OLYMPUS DIGITAL CAMERAI am interested in the conservation ecology of threatened species, the factors that threaten them and the methods we can use to effectively conserve them. I have researched these conservation issues in the UK, Australia, South Africa and Poland on marsupials, rodents, reptiles, invertebrates, ungulates and large predators.  I have published on predator-prey interactions, reintroduction biology, population dynamics, spatial ecology, intra-guild competition, diet, territorial amplification behaviour, conservation benchmarks, bushmeat hunting, conservation effectiveness and IUCN status assessments.  I also have experience in conservation management (reintroduction, tourist impacts, pest animal control, conservation fencing, fire management) and have sat on several Australian threatened species recovery teams.

I conducted a PhD on the conservation ecology of the vulnerable quokka Setonix brachyurus – a small wallaby that the introduced red fox loves to kill – in the Western Australian jarrah forest. I then conducted two post docs in South Africa; the first on bushmeat hunting in the coastal forests of the Transkei with the Walter Sisulu University, and the second at the Nelson Mandela Metropolitan University on the reintroduction of lions, spotted hyaenas and a leopard to Addo Elephant National Park.  After this I undertook a Marie Curie Post-Doctoral Fellowship at the Polish Academy of Science’s Mammal Research Institute in Białowieża Primeval Forest where I continued my work on prey preferences of large predators, as well as conducted field work on European bison.  Most recently, I was the Australian Wildlife Conservancy’s regional ecologist for six reserves in south-eastern Australia covering over 700,000ha and ranging from the deserts of Lake Eyre through the mallee to Sydney’s North Head where reintroduction, ecosystem services, feral eradication/control and fire management were key research issues.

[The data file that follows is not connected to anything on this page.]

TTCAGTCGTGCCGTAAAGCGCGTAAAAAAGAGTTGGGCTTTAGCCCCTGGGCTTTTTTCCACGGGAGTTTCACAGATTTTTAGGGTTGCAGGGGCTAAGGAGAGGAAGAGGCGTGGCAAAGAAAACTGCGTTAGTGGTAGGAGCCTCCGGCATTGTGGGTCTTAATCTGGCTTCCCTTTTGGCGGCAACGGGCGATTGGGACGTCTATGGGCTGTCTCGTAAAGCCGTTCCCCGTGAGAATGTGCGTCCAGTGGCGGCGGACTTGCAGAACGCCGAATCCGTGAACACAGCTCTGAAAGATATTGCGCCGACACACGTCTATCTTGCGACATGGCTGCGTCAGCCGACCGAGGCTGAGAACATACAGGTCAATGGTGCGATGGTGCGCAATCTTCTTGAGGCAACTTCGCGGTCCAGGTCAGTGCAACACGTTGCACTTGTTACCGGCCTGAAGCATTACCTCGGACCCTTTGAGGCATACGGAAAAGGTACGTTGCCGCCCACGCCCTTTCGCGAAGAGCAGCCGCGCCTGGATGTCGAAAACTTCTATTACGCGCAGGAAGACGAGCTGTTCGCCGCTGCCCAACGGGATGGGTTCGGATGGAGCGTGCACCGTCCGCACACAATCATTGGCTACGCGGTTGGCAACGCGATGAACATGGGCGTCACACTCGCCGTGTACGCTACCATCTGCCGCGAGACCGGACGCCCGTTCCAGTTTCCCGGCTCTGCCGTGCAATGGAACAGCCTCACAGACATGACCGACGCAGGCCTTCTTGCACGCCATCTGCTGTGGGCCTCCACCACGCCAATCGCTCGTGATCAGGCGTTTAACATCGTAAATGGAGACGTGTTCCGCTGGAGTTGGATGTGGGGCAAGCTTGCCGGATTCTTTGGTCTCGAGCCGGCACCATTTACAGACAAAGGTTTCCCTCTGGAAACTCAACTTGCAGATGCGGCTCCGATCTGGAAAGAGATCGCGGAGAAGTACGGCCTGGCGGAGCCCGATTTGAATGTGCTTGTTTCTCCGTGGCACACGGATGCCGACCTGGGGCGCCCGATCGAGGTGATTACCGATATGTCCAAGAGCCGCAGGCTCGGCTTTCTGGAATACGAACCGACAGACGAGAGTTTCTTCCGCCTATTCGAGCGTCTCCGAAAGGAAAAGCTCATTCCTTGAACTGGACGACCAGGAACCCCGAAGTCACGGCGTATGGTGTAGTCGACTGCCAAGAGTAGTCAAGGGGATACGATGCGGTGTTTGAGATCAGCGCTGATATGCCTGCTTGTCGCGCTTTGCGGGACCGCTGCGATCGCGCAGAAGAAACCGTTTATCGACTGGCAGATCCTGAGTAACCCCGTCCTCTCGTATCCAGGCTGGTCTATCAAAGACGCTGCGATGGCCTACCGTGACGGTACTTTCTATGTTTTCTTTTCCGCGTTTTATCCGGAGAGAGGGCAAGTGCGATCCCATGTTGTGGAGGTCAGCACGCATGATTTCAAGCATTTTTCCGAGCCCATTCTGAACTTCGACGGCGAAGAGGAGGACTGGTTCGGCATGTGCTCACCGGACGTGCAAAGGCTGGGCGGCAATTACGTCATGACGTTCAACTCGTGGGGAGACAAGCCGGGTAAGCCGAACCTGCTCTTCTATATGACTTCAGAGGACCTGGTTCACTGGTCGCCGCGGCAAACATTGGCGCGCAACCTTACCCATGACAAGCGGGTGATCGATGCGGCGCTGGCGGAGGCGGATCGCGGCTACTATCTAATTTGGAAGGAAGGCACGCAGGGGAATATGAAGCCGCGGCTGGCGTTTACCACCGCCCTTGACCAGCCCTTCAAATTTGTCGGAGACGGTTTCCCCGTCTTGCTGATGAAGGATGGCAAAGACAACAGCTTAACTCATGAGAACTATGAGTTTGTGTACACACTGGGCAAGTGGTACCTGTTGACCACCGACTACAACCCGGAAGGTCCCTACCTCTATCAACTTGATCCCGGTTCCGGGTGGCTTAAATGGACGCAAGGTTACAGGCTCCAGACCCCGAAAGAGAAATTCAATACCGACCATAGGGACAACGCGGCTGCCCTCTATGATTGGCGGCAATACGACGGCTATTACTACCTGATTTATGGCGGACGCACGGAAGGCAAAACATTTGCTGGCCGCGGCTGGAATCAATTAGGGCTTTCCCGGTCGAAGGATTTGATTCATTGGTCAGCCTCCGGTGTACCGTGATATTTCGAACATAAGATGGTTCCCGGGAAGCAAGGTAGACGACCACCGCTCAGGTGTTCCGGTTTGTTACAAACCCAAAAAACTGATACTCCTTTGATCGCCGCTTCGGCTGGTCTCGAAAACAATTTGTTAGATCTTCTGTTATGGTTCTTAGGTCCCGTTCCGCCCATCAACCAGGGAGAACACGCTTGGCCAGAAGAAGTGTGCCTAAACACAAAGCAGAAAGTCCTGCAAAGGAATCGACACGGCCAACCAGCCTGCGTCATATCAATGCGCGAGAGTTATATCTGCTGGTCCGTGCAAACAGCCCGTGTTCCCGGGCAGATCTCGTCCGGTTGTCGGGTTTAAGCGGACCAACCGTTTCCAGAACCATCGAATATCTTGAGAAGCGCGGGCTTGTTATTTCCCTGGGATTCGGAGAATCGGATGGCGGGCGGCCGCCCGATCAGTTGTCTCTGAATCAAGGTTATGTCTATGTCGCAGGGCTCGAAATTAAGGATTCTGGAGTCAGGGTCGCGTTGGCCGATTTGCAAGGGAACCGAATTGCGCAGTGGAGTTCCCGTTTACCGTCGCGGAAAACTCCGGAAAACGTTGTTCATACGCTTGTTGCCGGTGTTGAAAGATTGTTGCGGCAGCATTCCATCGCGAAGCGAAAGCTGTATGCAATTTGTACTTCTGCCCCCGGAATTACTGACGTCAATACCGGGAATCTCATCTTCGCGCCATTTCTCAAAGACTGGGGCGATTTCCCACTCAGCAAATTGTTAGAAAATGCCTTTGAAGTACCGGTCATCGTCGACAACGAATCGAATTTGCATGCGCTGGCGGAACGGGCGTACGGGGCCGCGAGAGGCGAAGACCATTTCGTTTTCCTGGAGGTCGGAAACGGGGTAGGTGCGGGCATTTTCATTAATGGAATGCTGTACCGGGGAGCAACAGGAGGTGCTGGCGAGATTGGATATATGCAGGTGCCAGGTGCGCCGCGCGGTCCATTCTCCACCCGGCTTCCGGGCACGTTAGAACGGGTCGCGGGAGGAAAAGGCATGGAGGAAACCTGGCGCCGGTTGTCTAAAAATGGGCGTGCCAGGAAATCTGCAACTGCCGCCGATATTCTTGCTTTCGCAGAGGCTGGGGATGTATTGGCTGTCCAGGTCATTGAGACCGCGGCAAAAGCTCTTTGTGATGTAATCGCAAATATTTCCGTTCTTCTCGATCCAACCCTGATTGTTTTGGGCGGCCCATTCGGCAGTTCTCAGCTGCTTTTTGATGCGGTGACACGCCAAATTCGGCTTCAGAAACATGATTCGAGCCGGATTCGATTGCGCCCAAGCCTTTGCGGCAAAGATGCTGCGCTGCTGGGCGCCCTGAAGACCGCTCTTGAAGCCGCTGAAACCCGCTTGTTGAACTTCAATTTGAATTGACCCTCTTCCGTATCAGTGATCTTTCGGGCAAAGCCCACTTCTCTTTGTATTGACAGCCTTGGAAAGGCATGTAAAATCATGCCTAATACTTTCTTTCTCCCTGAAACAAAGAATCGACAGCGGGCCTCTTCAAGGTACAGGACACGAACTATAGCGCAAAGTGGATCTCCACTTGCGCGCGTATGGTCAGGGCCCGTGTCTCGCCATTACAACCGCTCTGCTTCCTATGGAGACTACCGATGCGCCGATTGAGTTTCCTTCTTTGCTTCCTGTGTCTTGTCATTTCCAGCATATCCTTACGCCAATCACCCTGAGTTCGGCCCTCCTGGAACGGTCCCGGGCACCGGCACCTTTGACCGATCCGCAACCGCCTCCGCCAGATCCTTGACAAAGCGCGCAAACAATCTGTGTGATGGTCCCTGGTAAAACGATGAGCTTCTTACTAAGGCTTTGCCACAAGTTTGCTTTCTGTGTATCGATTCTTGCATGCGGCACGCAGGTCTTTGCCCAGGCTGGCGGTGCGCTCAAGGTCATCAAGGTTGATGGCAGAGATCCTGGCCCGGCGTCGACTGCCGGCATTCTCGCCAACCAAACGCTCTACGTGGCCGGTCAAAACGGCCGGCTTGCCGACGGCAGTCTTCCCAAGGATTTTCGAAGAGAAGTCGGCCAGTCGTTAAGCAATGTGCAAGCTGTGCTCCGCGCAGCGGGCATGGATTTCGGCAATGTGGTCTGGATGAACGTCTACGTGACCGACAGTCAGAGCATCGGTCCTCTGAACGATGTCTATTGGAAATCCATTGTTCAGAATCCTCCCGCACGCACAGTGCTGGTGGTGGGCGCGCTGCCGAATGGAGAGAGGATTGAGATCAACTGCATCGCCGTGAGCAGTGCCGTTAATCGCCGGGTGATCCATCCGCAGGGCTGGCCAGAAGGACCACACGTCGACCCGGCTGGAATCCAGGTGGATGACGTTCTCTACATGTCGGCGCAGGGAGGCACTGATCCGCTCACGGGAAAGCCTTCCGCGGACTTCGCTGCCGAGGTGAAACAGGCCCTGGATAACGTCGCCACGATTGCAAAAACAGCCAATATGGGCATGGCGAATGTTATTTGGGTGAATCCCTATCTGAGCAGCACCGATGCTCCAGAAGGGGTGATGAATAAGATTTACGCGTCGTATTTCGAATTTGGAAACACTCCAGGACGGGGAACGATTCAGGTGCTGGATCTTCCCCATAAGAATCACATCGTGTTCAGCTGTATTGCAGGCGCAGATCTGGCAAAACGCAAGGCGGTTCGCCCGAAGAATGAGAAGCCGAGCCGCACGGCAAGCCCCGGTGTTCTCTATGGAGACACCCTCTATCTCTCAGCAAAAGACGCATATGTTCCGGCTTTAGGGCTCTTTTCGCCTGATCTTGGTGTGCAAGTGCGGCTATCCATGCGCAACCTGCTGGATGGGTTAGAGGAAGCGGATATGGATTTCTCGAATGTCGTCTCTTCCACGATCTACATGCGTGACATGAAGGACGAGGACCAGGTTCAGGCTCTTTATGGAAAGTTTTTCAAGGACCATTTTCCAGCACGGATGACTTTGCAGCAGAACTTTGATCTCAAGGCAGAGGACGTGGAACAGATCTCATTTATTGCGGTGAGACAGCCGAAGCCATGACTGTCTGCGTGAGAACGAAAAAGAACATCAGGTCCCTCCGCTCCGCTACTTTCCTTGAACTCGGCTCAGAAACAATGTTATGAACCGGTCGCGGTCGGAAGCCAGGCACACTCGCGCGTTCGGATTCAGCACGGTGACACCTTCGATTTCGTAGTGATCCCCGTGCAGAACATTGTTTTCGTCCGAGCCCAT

I’m now a senior lecturer in conservation at Bangor University in North Wales where I run a module on wildlife ecology and conservation, and a field trip to South Africa. I also teach in to several other modules. I also spend time in editorial roles for Frontiers in Ecology and Evolution, Journal of Applied Ecology, Journal of Zoology, Conservation Letters, Mammalian Biology, African Journal of Wildlife Research, and Endangered Species Research. I currently have post graduate students working on wolves in Croatia, leopard conflict in South Africa, reviewing reintroductions in South Africa, threatened beetle research in South Africa, corridor use by peccaries in Belize, spatial ecology of large mammals in East Africa, and predator prey preferences. I’m always happy to be contacted by potential post-graduate students to discuss research projects.